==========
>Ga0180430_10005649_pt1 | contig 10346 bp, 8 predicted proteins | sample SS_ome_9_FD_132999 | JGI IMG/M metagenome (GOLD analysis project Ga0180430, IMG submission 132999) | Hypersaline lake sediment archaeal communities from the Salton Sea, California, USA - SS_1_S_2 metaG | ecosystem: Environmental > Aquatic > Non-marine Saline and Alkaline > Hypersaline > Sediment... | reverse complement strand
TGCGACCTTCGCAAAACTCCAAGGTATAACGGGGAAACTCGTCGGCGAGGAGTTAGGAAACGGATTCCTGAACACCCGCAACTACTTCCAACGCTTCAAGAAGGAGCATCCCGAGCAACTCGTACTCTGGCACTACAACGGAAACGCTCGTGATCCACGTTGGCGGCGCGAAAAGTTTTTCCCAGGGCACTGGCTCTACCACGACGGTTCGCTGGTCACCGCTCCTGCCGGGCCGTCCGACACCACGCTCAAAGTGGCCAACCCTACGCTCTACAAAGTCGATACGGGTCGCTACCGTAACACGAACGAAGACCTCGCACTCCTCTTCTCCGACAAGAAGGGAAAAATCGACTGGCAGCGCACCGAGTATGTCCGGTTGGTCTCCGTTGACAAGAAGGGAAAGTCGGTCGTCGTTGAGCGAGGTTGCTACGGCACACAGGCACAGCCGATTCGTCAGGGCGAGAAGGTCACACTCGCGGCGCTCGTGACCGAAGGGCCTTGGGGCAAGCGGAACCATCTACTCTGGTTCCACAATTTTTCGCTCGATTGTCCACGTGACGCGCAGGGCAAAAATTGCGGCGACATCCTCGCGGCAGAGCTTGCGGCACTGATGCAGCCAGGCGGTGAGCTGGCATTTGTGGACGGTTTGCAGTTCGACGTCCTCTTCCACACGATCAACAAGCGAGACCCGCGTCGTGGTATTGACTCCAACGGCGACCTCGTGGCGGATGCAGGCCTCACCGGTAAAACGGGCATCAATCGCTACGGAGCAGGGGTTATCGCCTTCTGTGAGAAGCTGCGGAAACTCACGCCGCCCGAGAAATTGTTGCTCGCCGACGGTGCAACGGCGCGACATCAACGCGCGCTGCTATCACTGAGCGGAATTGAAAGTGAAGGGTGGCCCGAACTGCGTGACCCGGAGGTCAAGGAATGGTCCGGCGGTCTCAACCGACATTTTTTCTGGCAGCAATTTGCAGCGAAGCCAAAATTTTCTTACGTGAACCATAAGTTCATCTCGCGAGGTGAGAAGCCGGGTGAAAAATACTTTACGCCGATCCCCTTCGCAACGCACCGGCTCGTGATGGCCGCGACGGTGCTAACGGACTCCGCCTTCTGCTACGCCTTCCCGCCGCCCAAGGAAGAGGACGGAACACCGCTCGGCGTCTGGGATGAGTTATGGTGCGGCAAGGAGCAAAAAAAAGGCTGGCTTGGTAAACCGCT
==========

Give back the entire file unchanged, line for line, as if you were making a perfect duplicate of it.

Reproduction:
>Ga0180430_10005649_pt1 | contig 10346 bp, 8 predicted proteins | sample SS_ome_9_FD_132999 | JGI IMG/M metagenome (GOLD analysis project Ga0180430, IMG submission 132999) | Hypersaline lake sediment archaeal communities from the Salton Sea, California, USA - SS_1_S_2 metaG | ecosystem: Environmental > Aquatic > Non-marine Saline and Alkaline > Hypersaline > Sediment... | reverse complement strand
TGCGACCTTCGCAAAACTCCAAGGTATAACGGGGAAACTCGTCGGCGAGGAGTTAGGAAACGGATTCCTGAACACCCGCAACTACTTCCAACGCTTCAAGAAGGAGCATCCCGAGCAACTCGTACTCTGGCACTACAACGGAAACGCTCGTGATCCACGTTGGCGGCGCGAAAAGTTTTTCCCAGGGCACTGGCTCTACCACGACGGTTCGCTGGTCACCGCTCCTGCCGGGCCGTCCGACACCACGCTCAAAGTGGCCAACCCTACGCTCTACAAAGTCGATACGGGTCGCTACCGTAACACGAACGAAGACCTCGCACTCCTCTTCTCCGACAAGAAGGGAAAAATCGACTGGCAGCGCACCGAGTATGTCCGGTTGGTCTCCGTTGACAAGAAGGGAAAGTCGGTCGTCGTTGAGCGAGGTTGCTACGGCACACAGGCACAGCCGATTCGTCAGGGCGAGAAGGTCACACTCGCGGCGCTCGTGACCGAAGGGCCTTGGGGCAAGCGGAACCATCTACTCTGGTTCCACAATTTTTCGCTCGATTGTCCACGTGACGCGCAGGGCAAAAATTGCGGCGACATCCTCGCGGCAGAGCTTGCGGCACTGATGCAGCCAGGCGGTGAGCTGGCATTTGTGGACGGTTTGCAGTTCGACGTCCTCTTCCACACGATCAACAAGCGAGACCCGCGTCGTGGTATTGACTCCAACGGCGACCTCGTGGCGGATGCAGGCCTCACCGGTAAAACGGGCATCAATCGCTACGGAGCAGGGGTTATCGCCTTCTGTGAGAAGCTGCGGAAACTCACGCCGCCCGAGAAATTGTTGCTCGCCGACGGTGCAACGGCGCGACATCAACGCGCGCTGCTATCACTGAGCGGAATTGAAAGTGAAGGGTGGCCCGAACTGCGTGACCCGGAGGTCAAGGAATGGTCCGGCGGTCTCAACCGACATTTTTTCTGGCAGCAATTTGCAGCGAAGCCAAAATTTTCTTACGTGAACCATAAGTTCATCTCGCGAGGTGAGAAGCCGGGTGAAAAATACTTTACGCCGATCCCCTTCGCAACGCACCGGCTCGTGATGGCCGCGACGGTGCTAACGGACTCCGCCTTCTGCTACGCCTTCCCGCCGCCCAAGGAAGAGGACGGAACACCGCTCGGCGTCTGGGATGAGTTATGGTGCGGCAAGGAGCAAAAAAAAGGCTGGCTTGGTAAACCGCT